So why, in a survival medicine blog, should I even bring it up? Because in summer disaster situations, with less bathing and no air-conditioning, heat rashes are bound to be more common, and more likely to become serious skin infections. They can even make you more prone to heatstroke. Here’s why.

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What to Do for Heatstroke When You Can’t Get Help

Man cooling off in an inflatable pool

by James Hubbard, M.D., M.P.H.

Many years ago, before many of you were born, I trained at a large Dallas hospital. In the summers, the ambulances carried tubs of ice, and if they picked up someone with probable heatstroke, they’d start to ice them then and there.

I don’t know if they still do that, but heatstroke continues to be an emergency, killing hundreds each year and leaving many more disabled. And cooling remains the top priority in treatment.

Heatstroke Warning Signs

In order to know what to do, you need to be able to recognize the warning signs of heatstroke (also called sunstroke). With heatstroke your vital organs shut down. Many people even stop sweating. It’s like your body has given up (or burned out).

One of the first organs that shows damage is the brain. Therefore, many of the signs and symptoms of heatstroke are related to brain function, such as:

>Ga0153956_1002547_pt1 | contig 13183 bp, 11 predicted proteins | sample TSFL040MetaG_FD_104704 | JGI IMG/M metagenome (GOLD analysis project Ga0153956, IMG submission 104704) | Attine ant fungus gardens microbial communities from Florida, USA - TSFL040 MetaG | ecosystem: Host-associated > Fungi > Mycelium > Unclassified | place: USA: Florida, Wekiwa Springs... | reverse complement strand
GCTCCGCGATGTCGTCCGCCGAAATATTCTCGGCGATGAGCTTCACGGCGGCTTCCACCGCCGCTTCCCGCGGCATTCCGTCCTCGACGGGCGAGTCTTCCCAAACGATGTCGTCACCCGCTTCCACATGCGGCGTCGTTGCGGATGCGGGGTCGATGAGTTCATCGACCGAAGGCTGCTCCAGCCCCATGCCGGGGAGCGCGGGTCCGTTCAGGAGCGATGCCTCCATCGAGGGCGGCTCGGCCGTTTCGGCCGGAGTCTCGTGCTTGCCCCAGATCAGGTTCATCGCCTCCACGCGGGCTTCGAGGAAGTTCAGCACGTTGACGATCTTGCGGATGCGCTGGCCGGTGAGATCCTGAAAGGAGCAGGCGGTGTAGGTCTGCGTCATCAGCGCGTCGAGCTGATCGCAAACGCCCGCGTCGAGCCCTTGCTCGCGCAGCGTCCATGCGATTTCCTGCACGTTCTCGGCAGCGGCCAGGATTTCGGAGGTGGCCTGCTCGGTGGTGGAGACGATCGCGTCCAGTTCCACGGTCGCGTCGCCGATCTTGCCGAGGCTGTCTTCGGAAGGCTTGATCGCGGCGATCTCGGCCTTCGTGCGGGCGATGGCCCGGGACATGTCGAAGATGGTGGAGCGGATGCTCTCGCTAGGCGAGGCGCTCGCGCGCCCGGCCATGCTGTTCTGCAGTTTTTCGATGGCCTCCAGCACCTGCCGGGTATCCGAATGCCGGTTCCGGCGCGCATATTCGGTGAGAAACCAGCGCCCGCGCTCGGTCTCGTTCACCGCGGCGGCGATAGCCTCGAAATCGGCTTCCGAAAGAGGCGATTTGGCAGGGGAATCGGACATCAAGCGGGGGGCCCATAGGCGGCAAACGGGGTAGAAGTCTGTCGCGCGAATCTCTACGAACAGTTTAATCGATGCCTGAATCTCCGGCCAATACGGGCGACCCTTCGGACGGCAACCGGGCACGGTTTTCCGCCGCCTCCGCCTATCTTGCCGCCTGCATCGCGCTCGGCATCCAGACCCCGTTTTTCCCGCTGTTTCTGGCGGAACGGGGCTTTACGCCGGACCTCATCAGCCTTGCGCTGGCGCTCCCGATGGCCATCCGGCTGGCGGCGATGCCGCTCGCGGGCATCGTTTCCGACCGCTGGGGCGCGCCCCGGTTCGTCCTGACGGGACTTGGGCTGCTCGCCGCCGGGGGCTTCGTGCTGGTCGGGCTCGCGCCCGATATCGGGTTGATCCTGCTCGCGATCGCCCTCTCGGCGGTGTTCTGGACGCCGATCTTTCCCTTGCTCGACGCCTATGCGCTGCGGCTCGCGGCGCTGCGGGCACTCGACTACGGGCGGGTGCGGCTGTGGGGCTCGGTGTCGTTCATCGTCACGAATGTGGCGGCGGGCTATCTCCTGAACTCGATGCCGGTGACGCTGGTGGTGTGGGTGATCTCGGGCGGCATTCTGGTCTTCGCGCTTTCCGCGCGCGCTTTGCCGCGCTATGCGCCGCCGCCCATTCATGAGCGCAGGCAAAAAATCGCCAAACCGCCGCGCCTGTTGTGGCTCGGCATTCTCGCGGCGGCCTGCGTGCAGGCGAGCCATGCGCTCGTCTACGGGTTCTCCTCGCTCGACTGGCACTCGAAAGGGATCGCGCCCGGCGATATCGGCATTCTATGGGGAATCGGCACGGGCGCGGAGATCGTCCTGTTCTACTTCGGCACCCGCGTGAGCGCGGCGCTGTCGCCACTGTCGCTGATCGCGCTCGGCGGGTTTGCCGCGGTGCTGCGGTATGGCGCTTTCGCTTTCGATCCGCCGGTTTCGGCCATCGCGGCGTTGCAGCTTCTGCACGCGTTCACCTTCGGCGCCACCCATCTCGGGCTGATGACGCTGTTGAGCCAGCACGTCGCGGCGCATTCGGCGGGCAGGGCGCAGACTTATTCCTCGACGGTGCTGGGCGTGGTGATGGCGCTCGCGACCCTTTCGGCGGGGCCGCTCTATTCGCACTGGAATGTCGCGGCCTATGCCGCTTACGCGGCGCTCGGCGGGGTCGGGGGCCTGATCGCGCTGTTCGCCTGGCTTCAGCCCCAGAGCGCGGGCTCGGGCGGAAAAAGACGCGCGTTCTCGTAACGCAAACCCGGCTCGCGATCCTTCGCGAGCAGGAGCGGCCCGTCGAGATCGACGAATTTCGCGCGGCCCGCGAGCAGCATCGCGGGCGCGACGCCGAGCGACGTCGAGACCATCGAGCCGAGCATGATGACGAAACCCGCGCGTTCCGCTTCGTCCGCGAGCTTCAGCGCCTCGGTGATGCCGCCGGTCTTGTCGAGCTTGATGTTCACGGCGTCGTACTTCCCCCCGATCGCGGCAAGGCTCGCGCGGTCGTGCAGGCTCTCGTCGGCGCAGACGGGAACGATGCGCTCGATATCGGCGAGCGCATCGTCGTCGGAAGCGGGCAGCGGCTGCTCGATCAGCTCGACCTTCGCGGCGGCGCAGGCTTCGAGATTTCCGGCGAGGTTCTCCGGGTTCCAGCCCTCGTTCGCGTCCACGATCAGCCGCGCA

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Deadlier Than Natural Disasters: How to Prevent Heatstroke

Hot thermometer

by James Hubbard, M.D., M.P.H.

The Centers for Disease Control and Prevention looked at the period between 1979 and 2003 and found that more people died from heatstroke than from hurricanes, lightning, tornadoes, floods, and earthquakes combined. And most heatstroke deaths are so preventable.

In my last post, I suggested 10 ways to cope with the heat until you can get acclimated. That’s a good start to preventing heatstroke. But some of us are still going to get too hot. The youngest and oldest, the chronically ill, and those who work outside are especially at risk.

To Prevent Heatstroke, You Must … Recognize Heat Exhaustion

The good news is heatstroke doesn’t just come out of the blue. It’s one problem in a spectrum of heat-related illnesses. First comes heat exhaustion. If you heed its warnings and do the right things, you can prevent what’s sure to follow otherwise—the potentially deadly heatstroke.

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10 Tips to Breeze Through the Heat (and Why Fans Don’t Always Work)

sun shining through branches

by James Hubbard, M.D., M.P.H.

Where I used to live, in Mississippi, it got hot in the summer. Really hot, and humid. Going outside was like entering a sauna. Many of my patients worked outside. Others worked in large metal buildings with no air-conditioning. Each year, I would have to treat several for hyperthermia. The surprising thing, though, was how few.

A big reason is they worked yearlong that way. The seasons change gradually, and their bodies adapted. Even then, though, when it got in the high nineties their bodies needed help. The smart ones had learned the tricks on how to survive the heat.